This afternoon Nature Biotechnology published its annual review of the “some of the best that academic research had to offer the startup world in 2014.” The article, in the March 2015 issue, covers the editors’ selections of the top startups – and this year they picked eleven companies to highlight across cancer, gastrointestinal, fibrosis, pain, and rare disease areas.
By way of background, Nature Biotechnology is the most widely cited journal for biotech, ranked #1 by “impact factor” (here), and its editors drove the startup selection process. Their methodology involved evaluating the list of new startups that raised significant Series A rounds last year, as “substantial funding” was their view of “commercial excitement” or validation. Then they selected companies where the underlying science was derived from academic labs and was sufficiently innovative to be compelling – essentially their editors’ assessment of the most exciting science. Nature senior editor Laura DeFrancesco and her colleague Aaron Bouchie then wrote up narratives describing each of the companies.
We’re honored and excited this year to announce that five out of eleven startups highlighted by Nature Biotechnology are in our Atlas Venture Fund IX portfolio. This came as an unexpected surprise, including to the Nature Biotech editors, who reached out to let us know before we’d stitched together the news from our portfolio companies.
Running through the quick narrative on the Atlas five, highlighting the Nature Biotech tagline in quotes:
Quartet Medicine: “genetics hits a nerve”. Focusing on the role of the BH4 pathway in regulating pain responses, as implicated by human genetics, Quartet was founded around the work of Clifford Woolf (Boston Children’s Hospital) and Kai Johnsson (EPFL). Atlas EIR Kevin Pojasek, also a co-founder, led the company through its formative seed phase and helped raise a Series A round with Novartis Ventures and Pfizer Ventures. He introduced the Quartet story in a From The Trenches post last fall (here).
Unum Therapeutics: “universal cellular immunotherapy”. Unum is engineering T-cells to engage tumor-directed antibodies to harness the power of the immune response in a modular, universal fashion. Shortly after closing the Series A financing with Atlas, Fidelity Biosciences, and Sanofi-Genzyme Bioventures, Unum started dosing patients in its first clinical trial (here). Chuck Wilson is the CEO and co-founder, along with Dario Campana at NUS; Chuck is a serial Atlas entrepreneur (prior stint as founder of Archemix, an Atlas VI company) and former Novartis executive. This blog previously introduced Unum Therapeutics after the Series A financing (here), and Chuck has written his debut From The Trenches blog on “Better Living Through T-Cells (here).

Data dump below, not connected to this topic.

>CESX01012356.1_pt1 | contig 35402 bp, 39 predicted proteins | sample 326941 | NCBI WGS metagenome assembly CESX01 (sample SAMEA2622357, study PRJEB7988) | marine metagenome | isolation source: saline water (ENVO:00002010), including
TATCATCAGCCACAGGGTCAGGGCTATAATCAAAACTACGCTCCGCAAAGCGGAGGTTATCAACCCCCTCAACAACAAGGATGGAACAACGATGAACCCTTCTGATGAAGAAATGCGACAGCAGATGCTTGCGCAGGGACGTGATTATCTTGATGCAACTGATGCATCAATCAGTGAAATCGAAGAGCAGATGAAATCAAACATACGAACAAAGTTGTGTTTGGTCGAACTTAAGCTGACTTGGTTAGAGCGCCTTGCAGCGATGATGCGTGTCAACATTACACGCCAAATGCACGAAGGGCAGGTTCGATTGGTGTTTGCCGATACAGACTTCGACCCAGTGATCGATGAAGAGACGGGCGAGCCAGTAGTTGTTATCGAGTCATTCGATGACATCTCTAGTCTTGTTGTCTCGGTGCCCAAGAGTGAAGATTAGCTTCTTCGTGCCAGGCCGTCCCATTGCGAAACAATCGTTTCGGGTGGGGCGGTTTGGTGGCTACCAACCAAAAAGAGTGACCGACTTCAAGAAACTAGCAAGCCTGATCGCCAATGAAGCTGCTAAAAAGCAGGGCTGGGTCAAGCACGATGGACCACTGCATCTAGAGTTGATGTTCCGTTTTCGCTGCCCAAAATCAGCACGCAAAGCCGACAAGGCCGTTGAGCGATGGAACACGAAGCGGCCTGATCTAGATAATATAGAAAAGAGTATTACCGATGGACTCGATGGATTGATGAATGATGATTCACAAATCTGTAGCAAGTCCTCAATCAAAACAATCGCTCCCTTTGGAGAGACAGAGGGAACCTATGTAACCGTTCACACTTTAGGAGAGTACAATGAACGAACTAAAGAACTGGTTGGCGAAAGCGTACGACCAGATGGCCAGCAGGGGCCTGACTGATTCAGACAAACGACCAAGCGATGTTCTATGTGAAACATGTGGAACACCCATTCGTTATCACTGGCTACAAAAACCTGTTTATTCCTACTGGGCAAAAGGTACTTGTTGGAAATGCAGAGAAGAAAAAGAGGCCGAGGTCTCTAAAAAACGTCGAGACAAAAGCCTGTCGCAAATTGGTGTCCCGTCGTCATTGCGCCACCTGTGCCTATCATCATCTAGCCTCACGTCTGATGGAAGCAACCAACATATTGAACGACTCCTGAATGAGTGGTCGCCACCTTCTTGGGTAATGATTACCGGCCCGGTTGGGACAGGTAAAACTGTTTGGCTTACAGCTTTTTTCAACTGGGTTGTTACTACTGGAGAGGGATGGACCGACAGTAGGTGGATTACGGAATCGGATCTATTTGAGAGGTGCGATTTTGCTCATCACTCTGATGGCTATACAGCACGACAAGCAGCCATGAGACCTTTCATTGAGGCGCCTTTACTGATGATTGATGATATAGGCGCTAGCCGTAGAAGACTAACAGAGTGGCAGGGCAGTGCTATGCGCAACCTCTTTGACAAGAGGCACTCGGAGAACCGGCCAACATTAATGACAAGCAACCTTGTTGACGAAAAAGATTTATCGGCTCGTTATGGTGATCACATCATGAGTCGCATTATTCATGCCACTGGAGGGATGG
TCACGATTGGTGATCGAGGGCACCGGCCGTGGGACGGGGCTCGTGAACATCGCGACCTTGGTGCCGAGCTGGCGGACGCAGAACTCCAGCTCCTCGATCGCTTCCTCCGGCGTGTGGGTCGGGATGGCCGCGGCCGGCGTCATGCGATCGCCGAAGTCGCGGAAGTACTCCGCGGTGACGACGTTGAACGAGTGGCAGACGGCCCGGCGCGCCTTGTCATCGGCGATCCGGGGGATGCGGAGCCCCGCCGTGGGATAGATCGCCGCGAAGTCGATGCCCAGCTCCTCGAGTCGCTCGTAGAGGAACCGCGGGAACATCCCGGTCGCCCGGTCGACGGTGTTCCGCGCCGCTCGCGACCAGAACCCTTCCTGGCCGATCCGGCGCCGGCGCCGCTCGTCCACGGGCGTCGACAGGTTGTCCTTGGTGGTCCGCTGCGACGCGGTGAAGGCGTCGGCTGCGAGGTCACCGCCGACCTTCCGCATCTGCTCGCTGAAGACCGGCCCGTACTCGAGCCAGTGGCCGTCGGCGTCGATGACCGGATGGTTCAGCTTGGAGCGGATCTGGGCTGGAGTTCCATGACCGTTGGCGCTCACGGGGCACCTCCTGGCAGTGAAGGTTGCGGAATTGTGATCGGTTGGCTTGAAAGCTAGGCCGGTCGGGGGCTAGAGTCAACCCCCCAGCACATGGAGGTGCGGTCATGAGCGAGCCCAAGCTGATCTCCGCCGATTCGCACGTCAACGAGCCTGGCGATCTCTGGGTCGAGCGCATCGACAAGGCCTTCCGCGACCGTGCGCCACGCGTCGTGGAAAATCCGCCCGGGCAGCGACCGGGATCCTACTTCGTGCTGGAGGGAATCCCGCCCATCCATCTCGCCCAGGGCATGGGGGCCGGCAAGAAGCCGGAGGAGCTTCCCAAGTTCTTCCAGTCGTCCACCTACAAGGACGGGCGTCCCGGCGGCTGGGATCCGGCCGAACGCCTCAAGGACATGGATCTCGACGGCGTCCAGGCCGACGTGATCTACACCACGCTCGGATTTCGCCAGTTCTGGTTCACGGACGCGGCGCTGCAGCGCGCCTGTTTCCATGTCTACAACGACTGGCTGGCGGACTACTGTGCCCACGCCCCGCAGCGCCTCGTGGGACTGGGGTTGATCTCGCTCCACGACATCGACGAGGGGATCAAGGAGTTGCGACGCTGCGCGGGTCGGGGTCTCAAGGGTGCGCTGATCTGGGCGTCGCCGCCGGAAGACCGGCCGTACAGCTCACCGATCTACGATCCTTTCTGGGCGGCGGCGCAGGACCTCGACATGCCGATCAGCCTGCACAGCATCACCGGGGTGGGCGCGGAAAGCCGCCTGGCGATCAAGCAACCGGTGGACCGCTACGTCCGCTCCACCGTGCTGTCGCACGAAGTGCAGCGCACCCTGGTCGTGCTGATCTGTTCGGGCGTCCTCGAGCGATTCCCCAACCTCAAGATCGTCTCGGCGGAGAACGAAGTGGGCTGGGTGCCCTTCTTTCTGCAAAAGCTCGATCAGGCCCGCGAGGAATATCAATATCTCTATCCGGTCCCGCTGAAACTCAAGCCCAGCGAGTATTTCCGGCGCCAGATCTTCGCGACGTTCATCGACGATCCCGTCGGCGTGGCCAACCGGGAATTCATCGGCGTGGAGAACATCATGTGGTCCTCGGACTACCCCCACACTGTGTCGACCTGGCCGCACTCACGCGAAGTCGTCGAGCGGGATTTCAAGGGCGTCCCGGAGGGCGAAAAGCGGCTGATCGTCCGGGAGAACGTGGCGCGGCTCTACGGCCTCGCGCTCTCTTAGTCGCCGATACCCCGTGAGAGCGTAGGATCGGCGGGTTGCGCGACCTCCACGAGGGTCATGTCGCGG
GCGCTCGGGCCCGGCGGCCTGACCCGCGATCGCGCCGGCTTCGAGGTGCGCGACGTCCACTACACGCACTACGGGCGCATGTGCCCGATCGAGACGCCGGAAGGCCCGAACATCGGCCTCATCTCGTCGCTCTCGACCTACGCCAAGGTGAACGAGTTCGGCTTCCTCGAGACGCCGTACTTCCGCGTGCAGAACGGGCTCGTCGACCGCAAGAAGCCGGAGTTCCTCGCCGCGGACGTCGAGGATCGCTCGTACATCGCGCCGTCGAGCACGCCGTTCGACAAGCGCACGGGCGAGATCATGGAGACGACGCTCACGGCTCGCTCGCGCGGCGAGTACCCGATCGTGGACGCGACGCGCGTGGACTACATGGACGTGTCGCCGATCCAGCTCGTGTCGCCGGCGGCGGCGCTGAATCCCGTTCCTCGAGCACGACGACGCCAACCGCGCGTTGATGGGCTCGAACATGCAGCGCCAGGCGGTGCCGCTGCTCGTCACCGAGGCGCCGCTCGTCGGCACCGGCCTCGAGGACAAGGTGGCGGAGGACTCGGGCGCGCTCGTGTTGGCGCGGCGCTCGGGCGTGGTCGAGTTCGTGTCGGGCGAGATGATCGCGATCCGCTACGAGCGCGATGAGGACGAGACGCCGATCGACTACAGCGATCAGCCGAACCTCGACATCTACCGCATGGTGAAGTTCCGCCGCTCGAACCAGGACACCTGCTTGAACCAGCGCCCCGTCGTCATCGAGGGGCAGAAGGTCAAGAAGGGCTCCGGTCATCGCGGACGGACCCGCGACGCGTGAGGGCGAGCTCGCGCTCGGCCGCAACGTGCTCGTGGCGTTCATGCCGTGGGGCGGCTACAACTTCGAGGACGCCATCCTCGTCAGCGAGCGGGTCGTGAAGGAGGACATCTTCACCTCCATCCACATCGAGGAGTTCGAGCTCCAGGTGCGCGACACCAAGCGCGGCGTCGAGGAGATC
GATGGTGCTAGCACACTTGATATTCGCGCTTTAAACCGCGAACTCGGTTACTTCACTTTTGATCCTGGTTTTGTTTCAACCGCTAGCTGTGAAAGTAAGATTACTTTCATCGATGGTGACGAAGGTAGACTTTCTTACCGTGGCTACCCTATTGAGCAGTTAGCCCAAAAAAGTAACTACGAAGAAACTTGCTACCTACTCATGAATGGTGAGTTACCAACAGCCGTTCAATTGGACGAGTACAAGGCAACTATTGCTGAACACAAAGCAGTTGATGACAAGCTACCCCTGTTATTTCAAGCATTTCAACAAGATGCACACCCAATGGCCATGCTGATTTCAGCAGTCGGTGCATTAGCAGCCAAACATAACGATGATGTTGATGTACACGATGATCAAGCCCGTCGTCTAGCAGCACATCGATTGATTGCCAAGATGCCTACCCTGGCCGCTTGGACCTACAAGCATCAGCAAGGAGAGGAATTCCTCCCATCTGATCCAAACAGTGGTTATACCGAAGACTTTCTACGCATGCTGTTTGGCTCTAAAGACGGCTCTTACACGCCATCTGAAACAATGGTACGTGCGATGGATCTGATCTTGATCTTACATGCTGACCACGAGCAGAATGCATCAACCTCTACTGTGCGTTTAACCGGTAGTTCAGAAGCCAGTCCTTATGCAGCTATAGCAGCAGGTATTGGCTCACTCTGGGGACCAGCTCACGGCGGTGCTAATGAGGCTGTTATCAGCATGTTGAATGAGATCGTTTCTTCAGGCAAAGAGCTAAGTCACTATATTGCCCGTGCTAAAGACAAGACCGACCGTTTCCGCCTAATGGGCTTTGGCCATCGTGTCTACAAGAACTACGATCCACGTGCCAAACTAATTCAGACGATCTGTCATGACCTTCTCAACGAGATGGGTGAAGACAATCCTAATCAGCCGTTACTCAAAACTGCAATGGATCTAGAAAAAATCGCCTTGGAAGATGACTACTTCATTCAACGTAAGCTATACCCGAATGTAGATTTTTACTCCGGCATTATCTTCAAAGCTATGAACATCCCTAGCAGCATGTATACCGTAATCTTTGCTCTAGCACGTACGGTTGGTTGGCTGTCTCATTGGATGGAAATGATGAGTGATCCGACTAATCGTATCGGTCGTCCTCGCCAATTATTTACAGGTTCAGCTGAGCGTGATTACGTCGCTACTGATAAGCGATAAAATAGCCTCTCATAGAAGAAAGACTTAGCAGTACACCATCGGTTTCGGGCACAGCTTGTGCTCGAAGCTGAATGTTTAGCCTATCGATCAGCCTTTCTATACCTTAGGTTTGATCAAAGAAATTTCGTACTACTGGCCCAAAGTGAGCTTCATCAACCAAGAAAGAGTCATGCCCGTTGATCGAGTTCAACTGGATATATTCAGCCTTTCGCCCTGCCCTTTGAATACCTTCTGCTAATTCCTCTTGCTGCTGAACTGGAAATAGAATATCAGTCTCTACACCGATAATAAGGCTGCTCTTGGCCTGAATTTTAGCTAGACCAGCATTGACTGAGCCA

Synlogic: “smart bugs and smart drugs”. Combining the worlds of synthetic biology and the microbiome, Synlogic is working on creating therapeutic bugs that locally detect and treat specific diseases. The co-founders are luminaries in the field of synthetic biology, Jim Collins and Tim Liu, as well as Atlas’ EIR Ankit Mahadevia. We closed a Series A round with NEA and the Bill & Melinda Gates Foundation in the second half of 2014; this blog introduced the Synlogic story back in October (here).
Navitor Pharmaceuticals: “refining mTOR drug targeting”. Building off of insights from its scientific founder, David Sabatini, Navitor is focused on selective modulation of mTORC1 (one of the two main mTOR complexes) and its role in nutrient sensing. Led by George Vlasuk, a former Wyeth and GSK executive (and former Atlas EIR), Navitor has raised its Series A financing from Atlas, Polaris, J&J, and SR One Ventures – this capital should help advance several programs against mTOR and related targets.
Intellia Therapeutics: “turning CRISPRs into drugs”. Our therapeutic gene editing startup, founded by Atlas and Caribou Biosciences (another Nature Biotech highlighted startup). Novartis Institutes of Biomedical Research (NIBR) is our co-investor, and, a few months after the Series A closing, we struck a major R&D collaboration with NIBR to power up Intellia’s CRISPR platform (here). Intellia is led by Atlas EIR Nessan Bermingham and a team of accomplished R&D executives (here).
It’s also an honor to have our five startups alongside such great “company”, including a number of executives very close to the Atlas family:
- Third Rock’s Voyager Therapeutics, led by former Lilly executive Steve Paul, and Lysogene, out of Paris, are both developing novel CNS-focused gene therapies.
- Intellia is joined by fellow CRISPR companies Editas (led by Katrine Bosley, former CEO of Avila, an Atlas VII portfolio company, and also a former EIR at Atlas) and Caribou Biosciences.
- Scholar Rock, led by Nagesh Mahanthappa (formerly of Atlas’ VI and VII portfolio companies Alnylam and Avila), is focused on “shutting off the TGF-b spigot” through niche-directed modulators.
- Emulate, led by Geraldine Hamilton, is working on “Organs on Chips” platform, with in vitro systems connected via microfluidics, based on pioneering work from the Wyss Institute’s Don Ingber.
Lastly, I thought it worth noting that although location wasn’t a factor in the editors’ selection process, they ended up with nine Cambridge-based companies. Only Lysogene and Caribou were outside of Massachusetts. Further, many of these startups derived their founding intellectual property or know-how from outside of the region: Intellia, Quartet, Unum, Navitor, and Voyager (and perhaps others) have significant scientific founder relationships elsewhere. This small dataset is just further reinforcement of the virtuous cycle at work in the Boston cluster around the starting and launching of new biotechnology ventures – it’s become the epicenter of biotech startups.